Darwin and animal cognition

As dogs, cats, horses, and probably all the higher animals, even birds, as is stated on good authority, have vivid dreams, and this is shewn by their movements and voice, we must admit that they possess some power of imagination. … Few persons any longer dispute that animals possess some power of reasoning. Animals may constantly be seen to pause, deliberate, and resolve. It is a significant fact, that the more the habits of any particular animal are studied by a naturalist, the more he attributes to reason and the less to unlearnt instincts.

– Charles Darwin, The Descent of Man

He’s not wrong, even bees are now known to dream, and the higher animals have shown much inventiveness that we, in our arrogant and anthropocentric view of nature, have denied to them. What is clear now that intelligence has existed on this planet for a long time, and the wonders of man are the result of inheritance of the intelligence and cleverness of our distant, primeval ancestors.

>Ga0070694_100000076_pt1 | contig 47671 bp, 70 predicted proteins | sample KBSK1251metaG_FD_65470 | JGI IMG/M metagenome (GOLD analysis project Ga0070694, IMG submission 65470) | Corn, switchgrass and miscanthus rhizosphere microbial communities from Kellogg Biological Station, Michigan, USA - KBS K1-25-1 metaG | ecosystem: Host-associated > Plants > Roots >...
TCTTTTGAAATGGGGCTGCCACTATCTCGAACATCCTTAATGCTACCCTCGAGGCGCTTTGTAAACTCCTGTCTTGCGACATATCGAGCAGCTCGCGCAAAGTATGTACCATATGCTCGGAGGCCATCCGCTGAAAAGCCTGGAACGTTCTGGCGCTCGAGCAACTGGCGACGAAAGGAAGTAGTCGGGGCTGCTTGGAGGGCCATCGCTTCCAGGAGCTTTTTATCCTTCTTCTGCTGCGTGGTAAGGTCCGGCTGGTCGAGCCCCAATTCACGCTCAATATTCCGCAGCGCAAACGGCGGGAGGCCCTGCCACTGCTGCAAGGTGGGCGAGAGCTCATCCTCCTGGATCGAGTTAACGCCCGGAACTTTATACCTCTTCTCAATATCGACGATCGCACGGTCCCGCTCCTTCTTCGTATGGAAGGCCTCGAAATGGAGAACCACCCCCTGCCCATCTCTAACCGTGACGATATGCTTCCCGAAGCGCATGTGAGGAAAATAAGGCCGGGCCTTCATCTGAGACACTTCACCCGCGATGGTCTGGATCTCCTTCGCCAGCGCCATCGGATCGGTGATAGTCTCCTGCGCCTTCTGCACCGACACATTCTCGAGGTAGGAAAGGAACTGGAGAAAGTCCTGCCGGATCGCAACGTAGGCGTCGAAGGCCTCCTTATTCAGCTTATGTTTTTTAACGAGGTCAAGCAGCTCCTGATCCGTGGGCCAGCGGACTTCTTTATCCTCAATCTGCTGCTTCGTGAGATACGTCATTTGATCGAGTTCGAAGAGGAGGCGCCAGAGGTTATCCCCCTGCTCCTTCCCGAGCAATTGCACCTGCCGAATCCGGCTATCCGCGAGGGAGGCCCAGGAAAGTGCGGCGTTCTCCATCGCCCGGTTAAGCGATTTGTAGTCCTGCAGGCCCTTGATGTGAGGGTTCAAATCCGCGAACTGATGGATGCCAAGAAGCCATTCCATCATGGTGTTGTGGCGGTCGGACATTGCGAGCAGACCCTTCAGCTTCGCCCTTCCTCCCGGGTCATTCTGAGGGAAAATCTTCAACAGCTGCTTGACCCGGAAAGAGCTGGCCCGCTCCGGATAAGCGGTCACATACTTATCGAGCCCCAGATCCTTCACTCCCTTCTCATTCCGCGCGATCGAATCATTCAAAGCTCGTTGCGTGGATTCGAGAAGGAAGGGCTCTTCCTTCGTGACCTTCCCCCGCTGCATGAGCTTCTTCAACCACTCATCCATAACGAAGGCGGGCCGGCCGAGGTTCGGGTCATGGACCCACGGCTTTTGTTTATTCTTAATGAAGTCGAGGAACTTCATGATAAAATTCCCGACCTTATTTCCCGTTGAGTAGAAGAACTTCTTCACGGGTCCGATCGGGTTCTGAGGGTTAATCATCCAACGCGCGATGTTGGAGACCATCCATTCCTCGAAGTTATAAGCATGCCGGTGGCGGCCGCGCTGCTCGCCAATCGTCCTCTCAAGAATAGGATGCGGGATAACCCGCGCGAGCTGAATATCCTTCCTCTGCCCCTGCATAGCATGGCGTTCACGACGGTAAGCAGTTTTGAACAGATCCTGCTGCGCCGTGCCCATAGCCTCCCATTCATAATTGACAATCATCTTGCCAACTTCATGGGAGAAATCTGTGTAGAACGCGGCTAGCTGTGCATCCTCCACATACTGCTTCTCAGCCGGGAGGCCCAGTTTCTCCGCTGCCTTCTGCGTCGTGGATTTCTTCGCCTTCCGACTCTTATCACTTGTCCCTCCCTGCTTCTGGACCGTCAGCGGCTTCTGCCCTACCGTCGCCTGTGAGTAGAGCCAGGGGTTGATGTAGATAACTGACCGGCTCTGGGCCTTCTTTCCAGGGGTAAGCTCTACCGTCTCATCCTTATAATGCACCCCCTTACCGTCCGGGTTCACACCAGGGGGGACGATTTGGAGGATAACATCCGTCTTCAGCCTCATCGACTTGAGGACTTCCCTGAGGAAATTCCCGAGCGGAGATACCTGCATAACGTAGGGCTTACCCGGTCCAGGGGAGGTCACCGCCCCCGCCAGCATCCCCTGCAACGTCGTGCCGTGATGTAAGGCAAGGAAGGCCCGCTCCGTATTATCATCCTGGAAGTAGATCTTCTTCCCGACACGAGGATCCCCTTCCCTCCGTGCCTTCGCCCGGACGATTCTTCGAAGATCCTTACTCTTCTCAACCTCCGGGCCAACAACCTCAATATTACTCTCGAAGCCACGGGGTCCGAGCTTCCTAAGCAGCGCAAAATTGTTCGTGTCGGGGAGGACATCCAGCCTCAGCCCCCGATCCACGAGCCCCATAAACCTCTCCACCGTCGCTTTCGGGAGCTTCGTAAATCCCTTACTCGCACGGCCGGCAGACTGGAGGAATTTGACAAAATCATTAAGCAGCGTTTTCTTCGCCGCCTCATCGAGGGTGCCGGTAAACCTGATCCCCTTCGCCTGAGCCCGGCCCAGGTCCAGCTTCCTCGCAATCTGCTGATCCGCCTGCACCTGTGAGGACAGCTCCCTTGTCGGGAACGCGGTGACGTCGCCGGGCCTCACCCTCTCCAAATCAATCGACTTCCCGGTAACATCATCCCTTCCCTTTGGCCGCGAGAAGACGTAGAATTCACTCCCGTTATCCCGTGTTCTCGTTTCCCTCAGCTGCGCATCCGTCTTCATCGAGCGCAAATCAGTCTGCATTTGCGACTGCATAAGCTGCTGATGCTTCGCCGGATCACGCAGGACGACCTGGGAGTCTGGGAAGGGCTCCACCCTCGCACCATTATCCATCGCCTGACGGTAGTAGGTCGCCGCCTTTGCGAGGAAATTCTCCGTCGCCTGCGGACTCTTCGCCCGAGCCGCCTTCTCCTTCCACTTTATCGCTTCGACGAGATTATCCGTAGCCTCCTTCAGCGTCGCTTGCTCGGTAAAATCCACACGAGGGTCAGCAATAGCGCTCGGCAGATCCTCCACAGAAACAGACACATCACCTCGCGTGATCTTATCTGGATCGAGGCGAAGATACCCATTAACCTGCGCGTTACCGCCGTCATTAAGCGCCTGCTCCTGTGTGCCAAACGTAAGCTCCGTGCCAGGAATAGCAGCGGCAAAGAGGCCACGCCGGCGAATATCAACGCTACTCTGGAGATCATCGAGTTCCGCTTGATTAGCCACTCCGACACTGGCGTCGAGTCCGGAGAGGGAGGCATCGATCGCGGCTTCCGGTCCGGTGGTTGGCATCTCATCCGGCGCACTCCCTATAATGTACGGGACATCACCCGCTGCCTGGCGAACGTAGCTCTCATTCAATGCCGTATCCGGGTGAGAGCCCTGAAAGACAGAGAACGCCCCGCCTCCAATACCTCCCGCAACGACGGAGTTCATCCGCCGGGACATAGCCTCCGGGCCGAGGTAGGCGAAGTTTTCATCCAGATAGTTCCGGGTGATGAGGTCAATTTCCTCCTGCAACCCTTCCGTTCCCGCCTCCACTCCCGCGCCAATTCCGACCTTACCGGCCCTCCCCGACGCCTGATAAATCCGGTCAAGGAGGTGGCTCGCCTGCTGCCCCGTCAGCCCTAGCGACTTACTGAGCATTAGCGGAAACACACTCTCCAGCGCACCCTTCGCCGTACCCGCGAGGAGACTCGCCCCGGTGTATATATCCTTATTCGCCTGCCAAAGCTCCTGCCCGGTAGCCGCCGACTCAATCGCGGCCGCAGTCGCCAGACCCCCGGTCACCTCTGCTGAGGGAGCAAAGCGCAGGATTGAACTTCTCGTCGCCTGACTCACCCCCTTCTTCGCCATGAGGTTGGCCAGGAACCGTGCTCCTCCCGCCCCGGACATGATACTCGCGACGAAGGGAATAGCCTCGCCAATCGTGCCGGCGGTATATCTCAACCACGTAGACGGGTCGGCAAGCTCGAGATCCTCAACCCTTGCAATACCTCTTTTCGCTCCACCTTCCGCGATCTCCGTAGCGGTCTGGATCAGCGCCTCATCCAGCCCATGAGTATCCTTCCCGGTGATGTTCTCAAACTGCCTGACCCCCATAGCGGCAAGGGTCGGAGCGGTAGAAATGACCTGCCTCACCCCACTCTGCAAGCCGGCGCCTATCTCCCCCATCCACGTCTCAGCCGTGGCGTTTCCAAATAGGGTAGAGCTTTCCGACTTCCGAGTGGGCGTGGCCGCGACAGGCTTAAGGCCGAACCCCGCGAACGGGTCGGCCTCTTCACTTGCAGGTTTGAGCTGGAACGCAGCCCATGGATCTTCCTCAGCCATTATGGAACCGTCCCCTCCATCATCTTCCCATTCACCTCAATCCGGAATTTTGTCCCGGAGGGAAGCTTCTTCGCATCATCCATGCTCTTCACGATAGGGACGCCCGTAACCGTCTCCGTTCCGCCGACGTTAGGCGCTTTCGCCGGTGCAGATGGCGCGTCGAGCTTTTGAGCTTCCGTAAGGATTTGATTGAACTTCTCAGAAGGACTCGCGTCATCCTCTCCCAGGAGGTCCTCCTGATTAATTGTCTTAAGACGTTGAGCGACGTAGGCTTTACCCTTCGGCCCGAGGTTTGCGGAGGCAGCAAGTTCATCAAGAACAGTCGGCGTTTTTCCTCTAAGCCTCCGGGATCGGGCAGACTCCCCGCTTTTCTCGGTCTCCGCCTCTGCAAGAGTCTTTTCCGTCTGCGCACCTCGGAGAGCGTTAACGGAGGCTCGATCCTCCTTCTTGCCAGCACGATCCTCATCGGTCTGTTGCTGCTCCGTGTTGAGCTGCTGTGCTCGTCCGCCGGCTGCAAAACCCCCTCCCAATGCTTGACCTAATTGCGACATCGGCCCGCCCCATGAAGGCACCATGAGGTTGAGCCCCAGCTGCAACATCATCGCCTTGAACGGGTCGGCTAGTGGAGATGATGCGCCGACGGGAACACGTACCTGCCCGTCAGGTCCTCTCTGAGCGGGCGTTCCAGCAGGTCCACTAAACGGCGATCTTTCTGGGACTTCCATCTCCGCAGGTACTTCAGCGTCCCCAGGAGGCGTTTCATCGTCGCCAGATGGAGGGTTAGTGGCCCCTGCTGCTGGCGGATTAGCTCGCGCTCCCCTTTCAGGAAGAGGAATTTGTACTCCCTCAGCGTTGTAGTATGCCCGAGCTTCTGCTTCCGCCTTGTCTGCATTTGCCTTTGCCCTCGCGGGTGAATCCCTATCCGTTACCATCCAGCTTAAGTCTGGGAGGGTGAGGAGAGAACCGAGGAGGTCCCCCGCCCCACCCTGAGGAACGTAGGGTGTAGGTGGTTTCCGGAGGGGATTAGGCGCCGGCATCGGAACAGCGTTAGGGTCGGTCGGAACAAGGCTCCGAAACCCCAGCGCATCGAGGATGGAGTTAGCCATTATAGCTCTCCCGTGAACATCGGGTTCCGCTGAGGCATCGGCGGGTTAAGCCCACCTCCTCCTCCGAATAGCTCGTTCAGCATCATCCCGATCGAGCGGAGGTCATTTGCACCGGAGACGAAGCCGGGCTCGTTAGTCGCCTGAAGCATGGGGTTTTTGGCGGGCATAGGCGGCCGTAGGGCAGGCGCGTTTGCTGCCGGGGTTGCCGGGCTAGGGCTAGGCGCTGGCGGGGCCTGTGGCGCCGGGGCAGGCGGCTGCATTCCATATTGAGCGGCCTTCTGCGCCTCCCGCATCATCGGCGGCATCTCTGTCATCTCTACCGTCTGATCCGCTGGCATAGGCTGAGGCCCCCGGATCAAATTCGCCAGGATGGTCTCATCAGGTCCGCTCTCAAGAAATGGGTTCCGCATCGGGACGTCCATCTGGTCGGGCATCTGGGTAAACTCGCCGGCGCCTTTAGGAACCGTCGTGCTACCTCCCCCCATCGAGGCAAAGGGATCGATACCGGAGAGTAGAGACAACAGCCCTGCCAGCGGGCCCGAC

My cats recognize that door knobs open doors, for example, and puffins have recently been seen to use tools:


The difference between humans and other animals is one of degree, not of kind, and to downplay or dispute that fact is to not only deny animals of what is rightfully theirs, but to deny humanity of our own dignity as well.